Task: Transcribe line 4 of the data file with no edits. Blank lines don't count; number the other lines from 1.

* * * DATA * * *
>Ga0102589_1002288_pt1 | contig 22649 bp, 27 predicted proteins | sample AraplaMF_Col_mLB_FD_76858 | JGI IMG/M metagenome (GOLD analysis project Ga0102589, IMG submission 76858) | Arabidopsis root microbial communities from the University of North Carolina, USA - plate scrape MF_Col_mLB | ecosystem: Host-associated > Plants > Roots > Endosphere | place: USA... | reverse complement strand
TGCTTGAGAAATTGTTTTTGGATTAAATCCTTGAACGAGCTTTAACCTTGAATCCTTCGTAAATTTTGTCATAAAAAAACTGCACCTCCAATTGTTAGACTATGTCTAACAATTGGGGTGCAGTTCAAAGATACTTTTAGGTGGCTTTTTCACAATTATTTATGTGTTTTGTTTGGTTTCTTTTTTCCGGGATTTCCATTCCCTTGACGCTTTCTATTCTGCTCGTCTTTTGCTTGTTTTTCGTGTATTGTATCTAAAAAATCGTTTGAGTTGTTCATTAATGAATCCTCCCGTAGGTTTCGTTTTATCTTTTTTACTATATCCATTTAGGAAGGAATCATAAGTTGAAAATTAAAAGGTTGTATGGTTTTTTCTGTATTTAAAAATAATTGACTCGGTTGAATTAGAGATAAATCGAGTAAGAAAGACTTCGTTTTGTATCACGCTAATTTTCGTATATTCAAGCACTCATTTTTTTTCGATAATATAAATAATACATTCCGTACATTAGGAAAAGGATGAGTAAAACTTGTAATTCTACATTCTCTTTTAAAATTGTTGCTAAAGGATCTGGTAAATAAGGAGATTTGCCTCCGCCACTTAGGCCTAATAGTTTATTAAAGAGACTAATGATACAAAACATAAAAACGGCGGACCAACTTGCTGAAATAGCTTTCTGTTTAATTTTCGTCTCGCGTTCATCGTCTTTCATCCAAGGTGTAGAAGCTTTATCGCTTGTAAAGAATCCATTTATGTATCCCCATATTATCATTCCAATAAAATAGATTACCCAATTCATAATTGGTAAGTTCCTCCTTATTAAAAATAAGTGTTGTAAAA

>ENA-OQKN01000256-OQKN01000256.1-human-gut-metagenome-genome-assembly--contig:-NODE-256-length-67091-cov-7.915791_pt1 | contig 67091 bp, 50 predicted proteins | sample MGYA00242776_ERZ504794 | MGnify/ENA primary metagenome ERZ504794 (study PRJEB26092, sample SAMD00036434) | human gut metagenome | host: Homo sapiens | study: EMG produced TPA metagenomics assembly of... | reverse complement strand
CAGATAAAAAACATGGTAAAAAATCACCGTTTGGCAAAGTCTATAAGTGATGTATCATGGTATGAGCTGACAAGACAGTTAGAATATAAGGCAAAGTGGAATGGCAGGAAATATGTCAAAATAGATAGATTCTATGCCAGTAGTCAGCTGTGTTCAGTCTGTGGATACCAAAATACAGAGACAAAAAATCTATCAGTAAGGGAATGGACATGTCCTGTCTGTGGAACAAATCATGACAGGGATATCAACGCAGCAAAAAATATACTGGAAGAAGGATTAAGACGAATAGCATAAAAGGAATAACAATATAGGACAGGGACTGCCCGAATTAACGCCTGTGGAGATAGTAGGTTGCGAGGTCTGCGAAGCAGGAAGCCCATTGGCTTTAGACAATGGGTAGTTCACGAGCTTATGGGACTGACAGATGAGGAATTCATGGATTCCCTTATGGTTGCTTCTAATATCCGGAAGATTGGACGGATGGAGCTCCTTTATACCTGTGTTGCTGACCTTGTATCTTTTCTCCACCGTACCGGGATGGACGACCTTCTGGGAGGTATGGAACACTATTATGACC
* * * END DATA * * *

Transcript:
CAGATAAAAAACATGGTAAAAAATCACCGTTTGGCAAAGTCTATAAGTGATGTATCATGGTATGAGCTGACAAGACAGTTAGAATATAAGGCAAAGTGGAATGGCAGGAAATATGTCAAAATAGATAGATTCTATGCCAGTAGTCAGCTGTGTTCAGTCTGTGGATACCAAAATACAGAGACAAAAAATCTATCAGTAAGGGAATGGACATGTCCTGTCTGTGGAACAAATCATGACAGGGATATCAACGCAGCAAAAAATATACTGGAAGAAGGATTAAGACGAATAGCATAAAAGGAATAACAATATAGGACAGGGACTGCCCGAATTAACGCCTGTGGAGATAGTAGGTTGCGAGGTCTGCGAAGCAGGAAGCCCATTGGCTTTAGACAATGGGTAGTTCACGAGCTTATGGGACTGACAGATGAGGAATTCATGGATTCCCTTATGGTTGCTTCTAATATCCGGAAGATTGGACGGATGGAGCTCCTTTATACCTGTGTTGCTGACCTTGTATCTTTTCTCCACCGTACCGGGATGGACGACCTTCTGGGAGGTATGGAACACTATTATGACC